Hello from Never Land! Adventures as a Coal Industry Insider
by Carroll Muffett
June 26, 2008
It’s the Golden Age of Coal! Did you know that? I admit, I myself had no idea. But apparently it’s true. "There has never been a better time to be in the coal business and to be an advocate for coal!" How do I know that? Fred Palmer told me. And he must know, because he’s Senior Vice President for Government Relations at Peabody Coal, the world’s biggest private coal company.
Now, you must be asking yourself, why on earth would Fred confide that sort of thing to Greenpeace? I suspect that right about now, Fred is asking himself the same question. As are any number of other speakers at Coal USA 2008, which, according to its sponsors, is "the ‘must attend’ event on the Coal industry calendar."
Maybe because we sponsored their conference! With the biggest wigs from 170 energy companies sitting in a single room and sharing their profit-fueled dreams for a coal-powered future, it seemed like just the sort of place we should be. So, we filled in a form, wrote ’em a check, and got ourselves four bright, shiny invitations to attend the conference.
Of course, coal people aren’t the biggest fans of "those Greenpeace f**kers," as one delegate politely put it today. So, we took a play from the coal industry’s own playbook, and created an organization they’d be more comfortable with. It’s our own version of "astroturf," the fake environmental organizations the coal industry helped perfect decades ago (like the now defunct "Greening Earth Society," which argued that global warming was a good thing because all that extra carbon dioxide in the atmosphere would make the world greener).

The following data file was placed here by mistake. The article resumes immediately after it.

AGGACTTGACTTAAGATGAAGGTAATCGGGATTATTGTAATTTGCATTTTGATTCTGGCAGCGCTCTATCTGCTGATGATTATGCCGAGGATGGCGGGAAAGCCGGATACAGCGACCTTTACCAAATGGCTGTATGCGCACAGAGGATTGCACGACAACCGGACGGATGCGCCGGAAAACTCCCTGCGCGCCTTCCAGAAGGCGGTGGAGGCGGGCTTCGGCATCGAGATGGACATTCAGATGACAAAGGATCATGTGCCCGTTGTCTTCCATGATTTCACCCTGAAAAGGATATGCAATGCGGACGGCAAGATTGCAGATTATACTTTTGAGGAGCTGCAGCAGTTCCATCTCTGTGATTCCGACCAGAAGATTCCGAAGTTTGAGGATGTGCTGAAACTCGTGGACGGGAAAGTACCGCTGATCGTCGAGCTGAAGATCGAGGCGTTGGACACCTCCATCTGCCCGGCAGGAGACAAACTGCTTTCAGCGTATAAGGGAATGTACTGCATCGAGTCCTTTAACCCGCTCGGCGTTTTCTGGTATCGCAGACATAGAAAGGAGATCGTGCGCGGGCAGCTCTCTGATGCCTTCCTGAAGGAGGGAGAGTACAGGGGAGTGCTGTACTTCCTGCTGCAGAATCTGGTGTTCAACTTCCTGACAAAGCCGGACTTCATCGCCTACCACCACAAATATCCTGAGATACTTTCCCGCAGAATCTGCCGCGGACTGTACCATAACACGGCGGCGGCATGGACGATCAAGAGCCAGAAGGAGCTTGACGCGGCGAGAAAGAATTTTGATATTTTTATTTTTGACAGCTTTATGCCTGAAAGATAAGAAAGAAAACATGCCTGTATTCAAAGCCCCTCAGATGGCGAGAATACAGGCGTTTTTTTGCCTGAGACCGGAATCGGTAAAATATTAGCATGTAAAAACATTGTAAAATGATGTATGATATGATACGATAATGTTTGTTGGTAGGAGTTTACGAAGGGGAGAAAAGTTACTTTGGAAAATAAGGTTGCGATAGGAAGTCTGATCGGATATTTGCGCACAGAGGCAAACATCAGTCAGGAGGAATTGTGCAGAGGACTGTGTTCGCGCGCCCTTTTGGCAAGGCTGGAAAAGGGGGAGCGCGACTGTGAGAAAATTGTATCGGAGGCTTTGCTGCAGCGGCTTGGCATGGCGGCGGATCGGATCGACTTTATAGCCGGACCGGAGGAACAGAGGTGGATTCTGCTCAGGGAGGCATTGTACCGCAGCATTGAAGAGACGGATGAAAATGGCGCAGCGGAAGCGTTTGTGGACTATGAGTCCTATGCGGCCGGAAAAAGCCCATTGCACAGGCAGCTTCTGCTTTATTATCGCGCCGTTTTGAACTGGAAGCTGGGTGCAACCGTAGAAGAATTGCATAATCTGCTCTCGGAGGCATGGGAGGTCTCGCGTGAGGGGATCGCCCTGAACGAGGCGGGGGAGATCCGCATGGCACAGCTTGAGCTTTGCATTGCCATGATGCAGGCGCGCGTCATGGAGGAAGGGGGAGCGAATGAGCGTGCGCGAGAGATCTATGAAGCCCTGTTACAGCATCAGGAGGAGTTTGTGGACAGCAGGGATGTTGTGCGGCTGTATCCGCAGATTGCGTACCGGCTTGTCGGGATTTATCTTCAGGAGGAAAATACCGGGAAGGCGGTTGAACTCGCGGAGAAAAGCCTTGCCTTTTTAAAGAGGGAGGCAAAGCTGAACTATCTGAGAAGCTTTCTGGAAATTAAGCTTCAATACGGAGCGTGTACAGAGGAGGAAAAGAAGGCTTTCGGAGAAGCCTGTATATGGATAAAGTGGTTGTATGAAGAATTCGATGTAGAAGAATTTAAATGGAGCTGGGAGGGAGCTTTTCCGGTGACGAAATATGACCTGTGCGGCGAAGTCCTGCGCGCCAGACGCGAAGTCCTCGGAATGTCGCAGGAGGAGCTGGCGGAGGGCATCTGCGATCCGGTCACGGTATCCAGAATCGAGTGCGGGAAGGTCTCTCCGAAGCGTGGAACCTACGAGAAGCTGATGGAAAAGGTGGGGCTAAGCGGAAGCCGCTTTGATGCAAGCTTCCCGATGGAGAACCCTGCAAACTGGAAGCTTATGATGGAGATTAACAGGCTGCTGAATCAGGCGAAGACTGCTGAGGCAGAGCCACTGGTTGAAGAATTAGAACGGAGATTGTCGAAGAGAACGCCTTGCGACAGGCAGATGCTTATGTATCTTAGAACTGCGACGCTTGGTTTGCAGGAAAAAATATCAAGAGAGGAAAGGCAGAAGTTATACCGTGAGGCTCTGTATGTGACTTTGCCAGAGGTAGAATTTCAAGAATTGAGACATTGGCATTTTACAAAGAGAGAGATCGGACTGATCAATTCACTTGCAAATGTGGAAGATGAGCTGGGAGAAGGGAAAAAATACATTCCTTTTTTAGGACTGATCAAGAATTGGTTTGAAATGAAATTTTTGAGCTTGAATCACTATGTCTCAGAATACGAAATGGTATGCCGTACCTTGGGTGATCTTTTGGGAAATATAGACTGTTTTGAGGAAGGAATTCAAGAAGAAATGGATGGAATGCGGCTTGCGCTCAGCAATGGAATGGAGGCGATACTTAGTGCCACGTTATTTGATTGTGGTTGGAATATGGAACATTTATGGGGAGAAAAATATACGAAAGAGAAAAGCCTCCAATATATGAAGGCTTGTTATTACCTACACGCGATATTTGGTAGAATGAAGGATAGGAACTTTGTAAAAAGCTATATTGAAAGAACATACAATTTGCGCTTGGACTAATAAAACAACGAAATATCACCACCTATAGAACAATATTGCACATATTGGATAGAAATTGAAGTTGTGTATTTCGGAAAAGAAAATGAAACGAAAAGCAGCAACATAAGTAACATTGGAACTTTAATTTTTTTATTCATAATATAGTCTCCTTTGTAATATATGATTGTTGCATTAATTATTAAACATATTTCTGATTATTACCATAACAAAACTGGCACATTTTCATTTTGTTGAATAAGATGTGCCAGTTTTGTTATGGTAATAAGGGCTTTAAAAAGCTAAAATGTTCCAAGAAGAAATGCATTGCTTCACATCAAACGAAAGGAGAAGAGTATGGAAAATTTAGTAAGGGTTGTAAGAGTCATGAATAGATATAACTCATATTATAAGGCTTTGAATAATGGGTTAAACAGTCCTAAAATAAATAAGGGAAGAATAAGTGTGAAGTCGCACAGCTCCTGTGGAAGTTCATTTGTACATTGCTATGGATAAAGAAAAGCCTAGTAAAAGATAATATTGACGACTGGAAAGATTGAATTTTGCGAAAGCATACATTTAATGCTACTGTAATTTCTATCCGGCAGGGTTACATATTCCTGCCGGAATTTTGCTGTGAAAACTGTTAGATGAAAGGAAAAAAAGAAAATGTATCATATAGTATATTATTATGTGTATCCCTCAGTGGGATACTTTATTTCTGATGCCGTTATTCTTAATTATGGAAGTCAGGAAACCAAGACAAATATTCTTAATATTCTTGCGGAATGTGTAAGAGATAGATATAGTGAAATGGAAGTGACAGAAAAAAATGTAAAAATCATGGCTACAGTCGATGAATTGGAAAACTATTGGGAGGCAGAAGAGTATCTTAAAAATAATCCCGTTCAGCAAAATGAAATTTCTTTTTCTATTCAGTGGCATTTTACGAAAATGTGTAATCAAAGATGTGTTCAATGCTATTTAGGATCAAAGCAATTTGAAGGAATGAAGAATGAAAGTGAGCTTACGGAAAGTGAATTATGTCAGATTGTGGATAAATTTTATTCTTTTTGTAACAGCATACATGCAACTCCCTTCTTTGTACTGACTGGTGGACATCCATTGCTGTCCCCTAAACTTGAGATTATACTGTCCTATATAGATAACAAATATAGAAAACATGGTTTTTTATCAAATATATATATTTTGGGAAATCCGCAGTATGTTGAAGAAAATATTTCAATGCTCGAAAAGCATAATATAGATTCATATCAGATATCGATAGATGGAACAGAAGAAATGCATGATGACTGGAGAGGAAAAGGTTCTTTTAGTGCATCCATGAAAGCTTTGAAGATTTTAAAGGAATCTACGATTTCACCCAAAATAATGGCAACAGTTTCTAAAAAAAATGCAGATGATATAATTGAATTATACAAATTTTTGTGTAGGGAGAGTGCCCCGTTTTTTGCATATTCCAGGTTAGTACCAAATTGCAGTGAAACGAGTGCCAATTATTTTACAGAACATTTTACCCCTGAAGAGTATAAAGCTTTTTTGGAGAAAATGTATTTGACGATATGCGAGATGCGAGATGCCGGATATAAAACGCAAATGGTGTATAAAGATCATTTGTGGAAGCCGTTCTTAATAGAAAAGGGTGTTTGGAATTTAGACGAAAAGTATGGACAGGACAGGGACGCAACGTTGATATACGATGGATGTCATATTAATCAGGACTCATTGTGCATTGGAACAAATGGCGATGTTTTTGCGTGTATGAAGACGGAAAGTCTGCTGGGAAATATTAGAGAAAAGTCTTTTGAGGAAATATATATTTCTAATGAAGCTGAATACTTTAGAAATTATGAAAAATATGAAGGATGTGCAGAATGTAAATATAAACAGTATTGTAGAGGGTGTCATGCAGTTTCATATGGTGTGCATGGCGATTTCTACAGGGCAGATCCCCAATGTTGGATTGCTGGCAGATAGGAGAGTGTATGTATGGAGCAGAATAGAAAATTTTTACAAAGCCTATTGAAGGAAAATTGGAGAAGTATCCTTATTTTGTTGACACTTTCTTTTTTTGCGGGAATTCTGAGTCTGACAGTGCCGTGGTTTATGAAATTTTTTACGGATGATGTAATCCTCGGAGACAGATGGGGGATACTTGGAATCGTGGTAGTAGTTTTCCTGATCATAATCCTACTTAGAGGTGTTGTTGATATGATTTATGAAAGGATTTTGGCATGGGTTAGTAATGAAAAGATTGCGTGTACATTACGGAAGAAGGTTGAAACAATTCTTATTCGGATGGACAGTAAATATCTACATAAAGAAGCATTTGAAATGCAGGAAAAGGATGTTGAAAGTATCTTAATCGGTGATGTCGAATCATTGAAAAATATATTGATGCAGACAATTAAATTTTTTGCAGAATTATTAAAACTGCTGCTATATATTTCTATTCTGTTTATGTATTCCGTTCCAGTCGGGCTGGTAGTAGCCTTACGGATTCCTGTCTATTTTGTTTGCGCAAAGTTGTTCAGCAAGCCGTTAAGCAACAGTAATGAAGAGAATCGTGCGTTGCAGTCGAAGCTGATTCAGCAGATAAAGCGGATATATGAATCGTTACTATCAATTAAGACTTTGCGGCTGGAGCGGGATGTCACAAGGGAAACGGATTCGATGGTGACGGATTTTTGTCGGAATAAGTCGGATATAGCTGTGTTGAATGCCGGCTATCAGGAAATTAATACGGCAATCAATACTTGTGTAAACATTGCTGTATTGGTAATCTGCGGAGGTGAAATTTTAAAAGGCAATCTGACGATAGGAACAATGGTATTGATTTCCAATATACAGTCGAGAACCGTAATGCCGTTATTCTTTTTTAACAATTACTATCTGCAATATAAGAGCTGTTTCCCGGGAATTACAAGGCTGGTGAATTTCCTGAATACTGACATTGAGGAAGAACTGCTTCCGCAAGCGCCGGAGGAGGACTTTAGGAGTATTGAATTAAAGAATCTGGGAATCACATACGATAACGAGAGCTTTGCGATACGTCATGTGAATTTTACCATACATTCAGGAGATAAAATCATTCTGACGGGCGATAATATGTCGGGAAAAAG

So, we created "Tomorrow’s Energy Today," an upbeat if remarkably ambiguous website about the many virtues of coal. ("It’s America’s most abundant fossil fuel!"…Hard to argue with that.) And Tomorrow’s Energy Today sponsored the conference.
Lesson for the future: if you’ve got a few grand to spare, I highly recommend that you sponsor a coal industry conference. It’s an amazing bargain! They put our logo and URL all over everything. On the conference website. On signs in the hall. On people’s presentations. And on every single page of the glossy conference brochure. They even gave us a booth! Now that’s value for your money.